Our picture demonstrates 'evaporation' from a black hole. Matter may be re-encoded into forms that may escape, and we interpret the classical Schwarzschild radius as a statistical quantum zone that is conventionally considered to be the point of no return for inwardly-falling matter.
Generally, a black hole is a region where gravity (or, in terms of General Relativity, space-time curvature) overcomes any other forces that would otherwise allow matter to escape. The early common interpretation was that nothing can escape; speculation in quantum mechanics suggests that some matter escapes every black hole, and that a black hole eventually 'evaporates' via radiation.
In the constitution article, we describe how conserved fermions may re-constitute from bosons. This structure for matter allows the constituent parts of a fermion to collapse independently as fermionic couplings with external bosons or vacuum energy.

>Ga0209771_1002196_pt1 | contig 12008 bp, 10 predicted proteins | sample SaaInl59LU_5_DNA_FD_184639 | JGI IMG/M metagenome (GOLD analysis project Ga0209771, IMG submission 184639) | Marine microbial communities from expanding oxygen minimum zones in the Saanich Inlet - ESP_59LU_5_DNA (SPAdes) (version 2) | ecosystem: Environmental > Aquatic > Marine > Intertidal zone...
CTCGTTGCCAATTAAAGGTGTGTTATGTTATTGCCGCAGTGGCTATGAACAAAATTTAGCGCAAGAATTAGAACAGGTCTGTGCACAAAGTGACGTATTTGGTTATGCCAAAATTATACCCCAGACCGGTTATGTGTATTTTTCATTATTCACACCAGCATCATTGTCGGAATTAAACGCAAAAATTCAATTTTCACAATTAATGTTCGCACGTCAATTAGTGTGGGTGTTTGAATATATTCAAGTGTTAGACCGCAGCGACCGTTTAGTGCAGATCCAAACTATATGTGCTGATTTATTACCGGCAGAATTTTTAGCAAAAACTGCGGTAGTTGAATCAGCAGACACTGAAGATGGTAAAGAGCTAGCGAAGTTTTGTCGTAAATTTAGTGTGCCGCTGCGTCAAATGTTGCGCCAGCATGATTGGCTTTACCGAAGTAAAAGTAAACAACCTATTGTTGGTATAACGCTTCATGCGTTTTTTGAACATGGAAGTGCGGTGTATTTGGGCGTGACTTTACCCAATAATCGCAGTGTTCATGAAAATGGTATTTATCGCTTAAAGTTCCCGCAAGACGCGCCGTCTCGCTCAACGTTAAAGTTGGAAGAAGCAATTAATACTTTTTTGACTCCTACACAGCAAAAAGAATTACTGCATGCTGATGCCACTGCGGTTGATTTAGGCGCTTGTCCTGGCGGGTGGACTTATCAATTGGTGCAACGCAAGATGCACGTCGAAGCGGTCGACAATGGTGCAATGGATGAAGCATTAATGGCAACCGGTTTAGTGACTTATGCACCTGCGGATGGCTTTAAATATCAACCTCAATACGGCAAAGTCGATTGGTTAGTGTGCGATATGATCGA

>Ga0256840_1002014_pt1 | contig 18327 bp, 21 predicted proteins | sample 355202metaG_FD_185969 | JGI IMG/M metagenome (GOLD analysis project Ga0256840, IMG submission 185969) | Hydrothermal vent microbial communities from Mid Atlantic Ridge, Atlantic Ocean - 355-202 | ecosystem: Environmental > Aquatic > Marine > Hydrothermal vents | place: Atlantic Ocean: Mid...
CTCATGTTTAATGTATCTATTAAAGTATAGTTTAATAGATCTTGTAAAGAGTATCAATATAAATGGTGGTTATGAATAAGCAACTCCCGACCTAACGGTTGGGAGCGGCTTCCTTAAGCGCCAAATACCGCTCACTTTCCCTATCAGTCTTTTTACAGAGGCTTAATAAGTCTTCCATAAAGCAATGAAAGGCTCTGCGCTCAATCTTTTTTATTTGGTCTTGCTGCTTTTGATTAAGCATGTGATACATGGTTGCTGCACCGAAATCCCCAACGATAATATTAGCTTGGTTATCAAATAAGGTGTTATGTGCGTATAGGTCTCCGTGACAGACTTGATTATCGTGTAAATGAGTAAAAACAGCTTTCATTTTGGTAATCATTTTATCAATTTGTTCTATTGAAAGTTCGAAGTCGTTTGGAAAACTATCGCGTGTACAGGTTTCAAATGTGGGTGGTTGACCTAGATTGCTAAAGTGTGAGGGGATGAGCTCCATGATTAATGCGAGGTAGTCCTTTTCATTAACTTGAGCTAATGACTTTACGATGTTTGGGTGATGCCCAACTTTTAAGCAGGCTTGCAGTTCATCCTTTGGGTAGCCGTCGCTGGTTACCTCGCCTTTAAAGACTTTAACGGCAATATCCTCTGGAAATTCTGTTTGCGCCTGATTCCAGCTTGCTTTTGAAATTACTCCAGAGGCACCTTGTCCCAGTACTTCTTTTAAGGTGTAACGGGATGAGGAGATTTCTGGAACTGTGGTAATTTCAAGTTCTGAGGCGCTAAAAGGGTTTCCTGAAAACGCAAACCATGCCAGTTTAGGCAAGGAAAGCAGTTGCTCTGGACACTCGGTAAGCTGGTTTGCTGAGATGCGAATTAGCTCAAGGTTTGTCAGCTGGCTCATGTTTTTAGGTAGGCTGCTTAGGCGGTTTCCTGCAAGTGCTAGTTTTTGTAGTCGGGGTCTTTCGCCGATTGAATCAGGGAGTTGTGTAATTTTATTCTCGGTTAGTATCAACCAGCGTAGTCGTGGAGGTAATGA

|Fig.1: (a) Persistent state, and (b) a change of constitution.|
These vacuum-coupled fermions may then in turn re-radiate the same bosons, which collapse back to the original fermion (fig.1a: Z1). If that fails to happen, then the two parts of the fermion will go their separate ways (fig.1b), losing coherence, with the probability of re-constitution becoming less likely in the process; they might never reconstitute the original fermion again.
This process in analogous to Hawking radiation, but rather than it being a special case for the event horizon as with Hawking's process, we exploit the same machanism that we use to formulate the conservation of a fermion.
Rather than simply assuming a classical radius for the threshold of a black hole (the Schwarzschild radius), our physical model implies that the direction (that a boson resolves itself to) is dependent on near-local vacuum conditions (other bosons that are passing as fields, or are in the required phase to help constitute fermion events).